Traffic lights can be found on Britsh motorways as well. I know several slip roads on M25 and M3 with them.
Quote:
Traffic lights could be put on M25 motorway...
full article back to 2008 to show the reason for that: http://www.telegraph.co.uk/motoring/...-motorway.html
...and they are in 2010:

The photo has been taken on M3, but those lights on M25 are very similar to these.

Last edited by piotr71; July 23rd, 2010 at 10:11 PM.
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Old July 23rd, 2010, 08:35 PM   #11
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Nearly ALL onramps to the Amsterdam ringroad A10 have a TDI now.
(TDI=ToeritDoseerInstallatie = Onramp Dose Installation = Ramp meter)
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Old July 23rd, 2010, 09:18 PM   #12
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i think i saw similar thing in Switzerland (or it was Germany?), but on the mainstream motorway, it was very congested and traffic lights have been turning on the red each minute or something like that to break the row
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Old July 23rd, 2010, 09:41 PM   #13
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Most Alpine tunnels also have ramp meters on the mainline lanes. They call it "blockabfertigung", but the idea is the same.
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Old July 23rd, 2010, 11:03 PM   #14
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Wouldn't it be easier if they would built longer merging lanes instead of ramp meters?
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Old July 23rd, 2010, 11:26 PM   #15
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Quote:
Originally Posted by bogdymol View Post
Wouldn't it be easier if they would built longer merging lanes instead of ramp meters?
Probably not cheaper, and not always feasible. At least that's what I assume. (They mostly show up on urban-area expressways that may be decades old when the meters are added.)
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Old July 23rd, 2010, 11:37 PM   #16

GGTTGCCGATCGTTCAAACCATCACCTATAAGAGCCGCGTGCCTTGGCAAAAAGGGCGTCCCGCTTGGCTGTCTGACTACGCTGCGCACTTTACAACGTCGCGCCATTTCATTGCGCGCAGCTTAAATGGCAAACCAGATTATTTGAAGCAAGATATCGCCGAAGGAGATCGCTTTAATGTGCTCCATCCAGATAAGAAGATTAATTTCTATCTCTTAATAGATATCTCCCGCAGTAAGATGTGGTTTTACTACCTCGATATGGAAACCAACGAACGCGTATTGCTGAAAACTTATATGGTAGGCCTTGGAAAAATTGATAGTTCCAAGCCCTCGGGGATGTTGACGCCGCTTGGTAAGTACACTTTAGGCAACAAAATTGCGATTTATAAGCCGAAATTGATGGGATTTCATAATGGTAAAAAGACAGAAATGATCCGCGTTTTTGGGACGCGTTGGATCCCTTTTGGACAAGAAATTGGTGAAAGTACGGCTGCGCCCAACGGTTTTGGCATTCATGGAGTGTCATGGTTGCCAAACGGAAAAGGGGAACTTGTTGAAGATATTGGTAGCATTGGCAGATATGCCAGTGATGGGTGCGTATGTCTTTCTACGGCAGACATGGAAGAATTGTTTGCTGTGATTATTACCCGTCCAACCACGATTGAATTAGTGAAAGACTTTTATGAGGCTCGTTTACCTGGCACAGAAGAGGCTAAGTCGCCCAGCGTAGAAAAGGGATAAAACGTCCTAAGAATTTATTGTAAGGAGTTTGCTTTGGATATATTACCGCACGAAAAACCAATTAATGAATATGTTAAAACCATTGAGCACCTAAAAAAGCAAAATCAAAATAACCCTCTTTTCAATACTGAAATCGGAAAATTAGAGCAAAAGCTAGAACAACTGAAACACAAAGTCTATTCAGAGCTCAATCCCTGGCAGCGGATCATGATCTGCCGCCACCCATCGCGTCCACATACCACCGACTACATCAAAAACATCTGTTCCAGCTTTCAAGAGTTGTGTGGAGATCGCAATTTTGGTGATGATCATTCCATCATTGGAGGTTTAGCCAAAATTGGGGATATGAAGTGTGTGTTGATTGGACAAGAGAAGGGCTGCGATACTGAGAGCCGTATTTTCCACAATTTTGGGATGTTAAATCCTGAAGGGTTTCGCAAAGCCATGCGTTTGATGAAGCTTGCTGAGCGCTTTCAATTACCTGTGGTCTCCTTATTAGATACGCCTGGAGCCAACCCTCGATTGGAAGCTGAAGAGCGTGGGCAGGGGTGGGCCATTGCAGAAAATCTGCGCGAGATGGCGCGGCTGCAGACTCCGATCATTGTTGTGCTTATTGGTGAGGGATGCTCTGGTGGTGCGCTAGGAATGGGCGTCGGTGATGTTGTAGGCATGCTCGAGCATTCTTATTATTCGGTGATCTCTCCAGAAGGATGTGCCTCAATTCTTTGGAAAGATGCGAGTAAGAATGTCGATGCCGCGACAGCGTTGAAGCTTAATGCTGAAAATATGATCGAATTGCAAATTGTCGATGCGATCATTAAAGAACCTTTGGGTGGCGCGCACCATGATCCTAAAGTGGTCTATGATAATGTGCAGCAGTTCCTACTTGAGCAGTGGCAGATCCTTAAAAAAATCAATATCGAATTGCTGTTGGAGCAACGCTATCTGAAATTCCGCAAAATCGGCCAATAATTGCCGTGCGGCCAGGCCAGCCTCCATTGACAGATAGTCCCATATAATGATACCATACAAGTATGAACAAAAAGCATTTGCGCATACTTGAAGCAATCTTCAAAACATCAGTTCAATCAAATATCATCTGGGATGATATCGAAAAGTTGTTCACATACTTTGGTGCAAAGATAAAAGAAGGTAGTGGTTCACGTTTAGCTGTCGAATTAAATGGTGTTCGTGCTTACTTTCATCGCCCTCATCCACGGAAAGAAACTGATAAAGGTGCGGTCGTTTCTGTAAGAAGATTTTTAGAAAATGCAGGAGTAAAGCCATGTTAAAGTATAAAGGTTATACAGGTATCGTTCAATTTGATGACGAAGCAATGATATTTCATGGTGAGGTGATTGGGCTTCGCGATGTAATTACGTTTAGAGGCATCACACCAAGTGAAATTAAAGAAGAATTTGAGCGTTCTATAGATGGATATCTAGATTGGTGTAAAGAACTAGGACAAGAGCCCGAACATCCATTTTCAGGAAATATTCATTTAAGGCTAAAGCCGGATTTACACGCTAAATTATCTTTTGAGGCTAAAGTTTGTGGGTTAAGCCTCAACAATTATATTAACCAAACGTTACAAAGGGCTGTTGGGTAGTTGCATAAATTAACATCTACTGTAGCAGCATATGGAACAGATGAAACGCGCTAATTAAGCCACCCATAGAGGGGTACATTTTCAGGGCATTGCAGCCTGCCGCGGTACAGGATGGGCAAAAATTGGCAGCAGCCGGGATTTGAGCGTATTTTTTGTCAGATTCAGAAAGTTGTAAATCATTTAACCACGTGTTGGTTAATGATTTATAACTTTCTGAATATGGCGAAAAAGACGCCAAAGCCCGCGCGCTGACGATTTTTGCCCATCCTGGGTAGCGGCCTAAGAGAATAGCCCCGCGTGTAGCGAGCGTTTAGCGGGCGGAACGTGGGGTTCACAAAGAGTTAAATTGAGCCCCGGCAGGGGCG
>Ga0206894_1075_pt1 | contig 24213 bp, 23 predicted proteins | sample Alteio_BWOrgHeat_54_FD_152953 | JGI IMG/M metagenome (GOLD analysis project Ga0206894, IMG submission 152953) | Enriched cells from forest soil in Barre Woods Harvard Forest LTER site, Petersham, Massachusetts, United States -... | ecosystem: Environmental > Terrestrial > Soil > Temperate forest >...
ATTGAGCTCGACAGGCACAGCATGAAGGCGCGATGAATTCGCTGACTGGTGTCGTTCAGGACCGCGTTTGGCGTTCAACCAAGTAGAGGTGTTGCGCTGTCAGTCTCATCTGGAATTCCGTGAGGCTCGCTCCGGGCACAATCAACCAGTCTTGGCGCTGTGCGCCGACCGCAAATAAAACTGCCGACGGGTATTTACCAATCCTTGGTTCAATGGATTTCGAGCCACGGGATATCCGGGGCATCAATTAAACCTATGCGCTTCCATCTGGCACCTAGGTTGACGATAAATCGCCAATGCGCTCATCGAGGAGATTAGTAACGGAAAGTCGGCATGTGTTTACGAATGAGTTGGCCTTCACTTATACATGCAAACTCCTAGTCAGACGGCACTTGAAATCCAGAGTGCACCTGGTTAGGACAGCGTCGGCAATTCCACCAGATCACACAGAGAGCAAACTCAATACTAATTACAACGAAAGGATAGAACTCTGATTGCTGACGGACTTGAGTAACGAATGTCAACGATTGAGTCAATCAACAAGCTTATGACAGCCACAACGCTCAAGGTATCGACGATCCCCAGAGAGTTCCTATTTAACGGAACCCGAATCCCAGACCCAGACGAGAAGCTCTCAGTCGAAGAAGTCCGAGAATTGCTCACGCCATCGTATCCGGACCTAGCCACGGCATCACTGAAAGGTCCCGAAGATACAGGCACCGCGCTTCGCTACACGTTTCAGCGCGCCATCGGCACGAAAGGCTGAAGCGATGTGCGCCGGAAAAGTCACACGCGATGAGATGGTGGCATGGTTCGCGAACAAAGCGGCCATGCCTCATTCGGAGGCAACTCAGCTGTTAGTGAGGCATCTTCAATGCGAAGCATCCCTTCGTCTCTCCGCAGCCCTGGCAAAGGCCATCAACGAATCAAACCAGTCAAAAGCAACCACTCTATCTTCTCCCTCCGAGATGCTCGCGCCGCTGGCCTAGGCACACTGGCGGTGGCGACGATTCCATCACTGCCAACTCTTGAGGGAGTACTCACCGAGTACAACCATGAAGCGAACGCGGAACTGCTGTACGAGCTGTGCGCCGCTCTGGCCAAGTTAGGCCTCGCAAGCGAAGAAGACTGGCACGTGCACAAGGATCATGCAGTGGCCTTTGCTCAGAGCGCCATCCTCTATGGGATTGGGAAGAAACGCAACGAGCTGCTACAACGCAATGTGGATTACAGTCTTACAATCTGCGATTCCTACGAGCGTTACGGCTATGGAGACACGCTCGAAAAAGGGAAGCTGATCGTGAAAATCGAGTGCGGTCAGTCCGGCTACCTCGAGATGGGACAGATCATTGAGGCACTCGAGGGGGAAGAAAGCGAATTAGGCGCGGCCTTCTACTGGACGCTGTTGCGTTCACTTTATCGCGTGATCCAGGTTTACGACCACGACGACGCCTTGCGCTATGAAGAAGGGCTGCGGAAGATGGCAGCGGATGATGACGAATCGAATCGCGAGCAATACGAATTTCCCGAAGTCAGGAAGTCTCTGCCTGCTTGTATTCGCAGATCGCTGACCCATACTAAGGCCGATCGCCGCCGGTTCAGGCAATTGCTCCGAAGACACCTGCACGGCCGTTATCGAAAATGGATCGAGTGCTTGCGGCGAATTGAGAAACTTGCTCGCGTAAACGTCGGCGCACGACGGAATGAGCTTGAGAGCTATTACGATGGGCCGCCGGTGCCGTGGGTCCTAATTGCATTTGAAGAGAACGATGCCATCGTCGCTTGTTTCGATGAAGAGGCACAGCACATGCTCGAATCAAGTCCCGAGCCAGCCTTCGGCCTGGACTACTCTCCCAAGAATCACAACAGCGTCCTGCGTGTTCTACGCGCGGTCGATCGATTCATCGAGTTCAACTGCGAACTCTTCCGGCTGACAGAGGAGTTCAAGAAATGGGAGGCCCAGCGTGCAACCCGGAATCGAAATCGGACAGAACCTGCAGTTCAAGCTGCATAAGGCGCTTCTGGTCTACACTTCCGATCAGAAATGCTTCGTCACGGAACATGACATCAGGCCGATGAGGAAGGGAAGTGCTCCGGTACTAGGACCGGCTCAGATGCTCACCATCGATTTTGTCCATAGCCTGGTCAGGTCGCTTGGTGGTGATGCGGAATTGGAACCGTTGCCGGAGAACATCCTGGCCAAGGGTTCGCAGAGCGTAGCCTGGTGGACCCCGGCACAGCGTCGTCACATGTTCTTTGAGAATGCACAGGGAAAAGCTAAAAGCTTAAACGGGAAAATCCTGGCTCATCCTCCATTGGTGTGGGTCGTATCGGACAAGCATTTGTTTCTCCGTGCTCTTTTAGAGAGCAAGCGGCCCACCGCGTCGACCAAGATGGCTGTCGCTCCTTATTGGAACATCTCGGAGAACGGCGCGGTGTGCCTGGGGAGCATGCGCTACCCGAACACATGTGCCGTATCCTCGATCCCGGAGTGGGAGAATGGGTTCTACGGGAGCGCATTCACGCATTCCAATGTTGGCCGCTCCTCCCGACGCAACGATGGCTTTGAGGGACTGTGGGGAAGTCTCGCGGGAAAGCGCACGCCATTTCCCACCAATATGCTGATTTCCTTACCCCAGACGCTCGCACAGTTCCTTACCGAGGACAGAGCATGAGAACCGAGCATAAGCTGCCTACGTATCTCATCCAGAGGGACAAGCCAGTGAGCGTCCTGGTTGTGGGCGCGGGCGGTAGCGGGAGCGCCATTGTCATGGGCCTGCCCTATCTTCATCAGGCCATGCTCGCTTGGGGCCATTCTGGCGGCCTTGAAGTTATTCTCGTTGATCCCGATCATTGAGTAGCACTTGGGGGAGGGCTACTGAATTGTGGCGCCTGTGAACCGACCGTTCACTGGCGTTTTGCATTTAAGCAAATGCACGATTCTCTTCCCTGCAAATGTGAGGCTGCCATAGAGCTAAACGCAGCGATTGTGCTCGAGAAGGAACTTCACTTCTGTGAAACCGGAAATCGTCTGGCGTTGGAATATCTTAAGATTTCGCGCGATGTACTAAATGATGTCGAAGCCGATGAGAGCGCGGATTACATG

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It has nothing to do with the length of the merging lanes.

A motorway has a certain capacity, for example 2,200 vehicles per lane per hour. If this capacity is approached, this is called saturation. A traffic jam will begin to appear if this capacity is exceeded, for example when there is additional traffic entering the road.

To lower the influx of vehicles onto the motorway, ramp meters are installed. They can program these to a certain value of vehicles per hour that can enter the motorway. The idea is to ease or avoid congestion on the mainline lanes by limiting the flow entering the motorway.

So it has to do with the amount of traffic, not the length of the merging lanes or on-ramp.

A traffic engineer has to find a compromise between the number of vehicles entering the motorway from the on-ramp, and the queue length on the on-ramp or adjacent streets. If the vehicle flow is too limited, a gridlock will quickly appear.

Ramp meters are often out of service outside peak hours, to avoid unnecessary stops and acceleration (thus emissions).
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Old July 24th, 2010, 01:55 PM   #17
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Thank you for the answer.

Offtopic: what kind of courses have you followed to be a traffic engineer?
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Old July 24th, 2010, 06:27 PM   #18
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You can study traffic engineering at a University of applied sciences, as they are called these days. They call it a Fachhochschule in German. It's not an actual university course in the Netherlands, but comparable to a college education, which you follow after you've graduated high school.

However, although people get in touch with traffic engineering every day you get outside your house, the profession is rather unknown. For example, there are only three colleges in the Netherlands where you can study traffic engineering. (one is in Zwolle )
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Old July 24th, 2010, 06:28 PM   #19
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Are you a teacher there?
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Old July 24th, 2010, 07:44 PM   #20
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I've only seen them in the Ruhr area of Germany, although permanently off.

Quote:
Originally Posted by earthJoker View Post


Are there any laws supporting the "1 auto" sign, or are those to be freely ignored?